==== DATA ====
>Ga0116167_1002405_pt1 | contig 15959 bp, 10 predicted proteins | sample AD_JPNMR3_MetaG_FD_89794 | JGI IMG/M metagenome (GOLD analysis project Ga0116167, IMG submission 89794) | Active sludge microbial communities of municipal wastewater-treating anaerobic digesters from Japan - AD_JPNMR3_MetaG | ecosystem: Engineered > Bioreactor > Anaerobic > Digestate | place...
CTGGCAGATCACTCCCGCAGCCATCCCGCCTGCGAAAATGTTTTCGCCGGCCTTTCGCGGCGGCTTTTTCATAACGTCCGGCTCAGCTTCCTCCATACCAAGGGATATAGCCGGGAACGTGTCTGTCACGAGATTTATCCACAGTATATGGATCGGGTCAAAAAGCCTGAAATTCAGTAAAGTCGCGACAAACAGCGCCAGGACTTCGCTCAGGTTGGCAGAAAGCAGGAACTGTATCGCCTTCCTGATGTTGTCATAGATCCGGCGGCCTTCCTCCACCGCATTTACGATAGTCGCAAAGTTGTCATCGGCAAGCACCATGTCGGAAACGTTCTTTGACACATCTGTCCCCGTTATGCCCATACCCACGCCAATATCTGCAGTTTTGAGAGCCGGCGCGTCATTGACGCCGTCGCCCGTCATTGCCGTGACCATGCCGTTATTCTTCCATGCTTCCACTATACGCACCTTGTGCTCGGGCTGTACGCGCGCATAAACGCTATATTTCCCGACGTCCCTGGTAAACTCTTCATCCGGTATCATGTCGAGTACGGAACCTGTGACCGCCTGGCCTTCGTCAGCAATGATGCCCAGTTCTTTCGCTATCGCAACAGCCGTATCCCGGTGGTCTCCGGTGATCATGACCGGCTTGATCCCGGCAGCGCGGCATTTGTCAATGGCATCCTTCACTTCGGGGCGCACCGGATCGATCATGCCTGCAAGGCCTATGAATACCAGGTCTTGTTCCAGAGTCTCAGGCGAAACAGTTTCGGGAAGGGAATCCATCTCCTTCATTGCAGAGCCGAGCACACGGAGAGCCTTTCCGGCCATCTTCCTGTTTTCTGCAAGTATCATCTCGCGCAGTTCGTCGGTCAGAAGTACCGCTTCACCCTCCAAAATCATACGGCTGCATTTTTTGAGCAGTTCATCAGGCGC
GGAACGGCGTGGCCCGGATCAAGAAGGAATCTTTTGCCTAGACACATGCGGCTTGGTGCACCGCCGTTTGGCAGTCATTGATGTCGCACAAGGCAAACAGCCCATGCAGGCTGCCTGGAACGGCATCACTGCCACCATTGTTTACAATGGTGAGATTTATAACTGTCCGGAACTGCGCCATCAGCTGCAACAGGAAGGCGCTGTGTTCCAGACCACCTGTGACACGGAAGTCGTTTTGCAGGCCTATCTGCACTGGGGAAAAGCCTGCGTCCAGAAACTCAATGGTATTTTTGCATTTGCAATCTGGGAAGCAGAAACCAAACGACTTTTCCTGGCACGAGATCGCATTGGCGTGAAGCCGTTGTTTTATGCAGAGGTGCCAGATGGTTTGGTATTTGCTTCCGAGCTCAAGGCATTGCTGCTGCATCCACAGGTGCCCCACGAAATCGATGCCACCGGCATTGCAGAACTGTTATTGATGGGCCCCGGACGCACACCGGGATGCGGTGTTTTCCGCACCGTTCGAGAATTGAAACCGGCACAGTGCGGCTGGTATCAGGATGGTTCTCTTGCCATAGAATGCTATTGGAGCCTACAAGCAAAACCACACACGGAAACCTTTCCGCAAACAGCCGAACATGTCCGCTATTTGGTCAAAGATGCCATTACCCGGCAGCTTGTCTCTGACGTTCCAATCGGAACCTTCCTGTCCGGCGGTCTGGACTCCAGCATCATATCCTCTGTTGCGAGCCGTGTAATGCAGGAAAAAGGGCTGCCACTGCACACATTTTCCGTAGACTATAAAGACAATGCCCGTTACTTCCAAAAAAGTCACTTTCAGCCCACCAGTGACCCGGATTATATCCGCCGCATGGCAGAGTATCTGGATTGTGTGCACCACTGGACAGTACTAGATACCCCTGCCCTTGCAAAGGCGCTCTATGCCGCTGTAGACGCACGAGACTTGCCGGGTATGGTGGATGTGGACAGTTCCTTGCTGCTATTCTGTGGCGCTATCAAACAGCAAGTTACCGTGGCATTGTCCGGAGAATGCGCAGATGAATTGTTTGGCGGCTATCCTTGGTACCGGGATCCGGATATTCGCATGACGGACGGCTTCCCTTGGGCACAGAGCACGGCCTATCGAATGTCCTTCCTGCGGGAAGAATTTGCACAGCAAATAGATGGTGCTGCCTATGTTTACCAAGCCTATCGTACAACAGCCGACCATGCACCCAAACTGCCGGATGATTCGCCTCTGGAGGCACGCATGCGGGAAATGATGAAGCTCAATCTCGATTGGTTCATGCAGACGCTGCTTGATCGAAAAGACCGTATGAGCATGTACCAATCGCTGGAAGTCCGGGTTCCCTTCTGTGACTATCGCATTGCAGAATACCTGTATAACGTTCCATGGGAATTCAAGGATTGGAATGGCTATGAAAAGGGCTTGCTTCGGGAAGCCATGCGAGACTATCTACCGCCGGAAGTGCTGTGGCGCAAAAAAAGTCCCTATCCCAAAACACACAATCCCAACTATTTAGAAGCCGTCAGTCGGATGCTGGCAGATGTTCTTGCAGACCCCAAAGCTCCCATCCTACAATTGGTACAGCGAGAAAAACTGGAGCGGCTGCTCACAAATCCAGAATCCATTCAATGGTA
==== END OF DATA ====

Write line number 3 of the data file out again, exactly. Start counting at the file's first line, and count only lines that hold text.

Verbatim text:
GGAACGGCGTGGCCCGGATCAAGAAGGAATCTTTTGCCTAGACACATGCGGCTTGGTGCACCGCCGTTTGGCAGTCATTGATGTCGCACAAGGCAAACAGCCCATGCAGGCTGCCTGGAACGGCATCACTGCCACCATTGTTTACAATGGTGAGATTTATAACTGTCCGGAACTGCGCCATCAGCTGCAACAGGAAGGCGCTGTGTTCCAGACCACCTGTGACACGGAAGTCGTTTTGCAGGCCTATCTGCACTGGGGAAAAGCCTGCGTCCAGAAACTCAATGGTATTTTTGCATTTGCAATCTGGGAAGCAGAAACCAAACGACTTTTCCTGGCACGAGATCGCATTGGCGTGAAGCCGTTGTTTTATGCAGAGGTGCCAGATGGTTTGGTATTTGCTTCCGAGCTCAAGGCATTGCTGCTGCATCCACAGGTGCCCCACGAAATCGATGCCACCGGCATTGCAGAACTGTTATTGATGGGCCCCGGACGCACACCGGGATGCGGTGTTTTCCGCACCGTTCGAGAATTGAAACCGGCACAGTGCGGCTGGTATCAGGATGGTTCTCTTGCCATAGAATGCTATTGGAGCCTACAAGCAAAACCACACACGGAAACCTTTCCGCAAACAGCCGAACATGTCCGCTATTTGGTCAAAGATGCCATTACCCGGCAGCTTGTCTCTGACGTTCCAATCGGAACCTTCCTGTCCGGCGGTCTGGACTCCAGCATCATATCCTCTGTTGCGAGCCGTGTAATGCAGGAAAAAGGGCTGCCACTGCACACATTTTCCGTAGACTATAAAGACAATGCCCGTTACTTCCAAAAAAGTCACTTTCAGCCCACCAGTGACCCGGATTATATCCGCCGCATGGCAGAGTATCTGGATTGTGTGCACCACTGGACAGTACTAGATACCCCTGCCCTTGCAAAGGCGCTCTATGCCGCTGTAGACGCACGAGACTTGCCGGGTATGGTGGATGTGGACAGTTCCTTGCTGCTATTCTGTGGCGCTATCAAACAGCAAGTTACCGTGGCATTGTCCGGAGAATGCGCAGATGAATTGTTTGGCGGCTATCCTTGGTACCGGGATCCGGATATTCGCATGACGGACGGCTTCCCTTGGGCACAGAGCACGGCCTATCGAATGTCCTTCCTGCGGGAAGAATTTGCACAGCAAATAGATGGTGCTGCCTATGTTTACCAAGCCTATCGTACAACAGCCGACCATGCACCCAAACTGCCGGATGATTCGCCTCTGGAGGCACGCATGCGGGAAATGATGAAGCTCAATCTCGATTGGTTCATGCAGACGCTGCTTGATCGAAAAGACCGTATGAGCATGTACCAATCGCTGGAAGTCCGGGTTCCCTTCTGTGACTATCGCATTGCAGAATACCTGTATAACGTTCCATGGGAATTCAAGGATTGGAATGGCTATGAAAAGGGCTTGCTTCGGGAAGCCATGCGAGACTATCTACCGCCGGAAGTGCTGTGGCGCAAAAAAAGTCCCTATCCCAAAACACACAATCCCAACTATTTAGAAGCCGTCAGTCGGATGCTGGCAGATGTTCTTGCAGACCCCAAAGCTCCCATCCTACAATTGGTACAGCGAGAAAAACTGGAGCGGCTGCTCACAAATCCAGAATCCATTCAATGGTA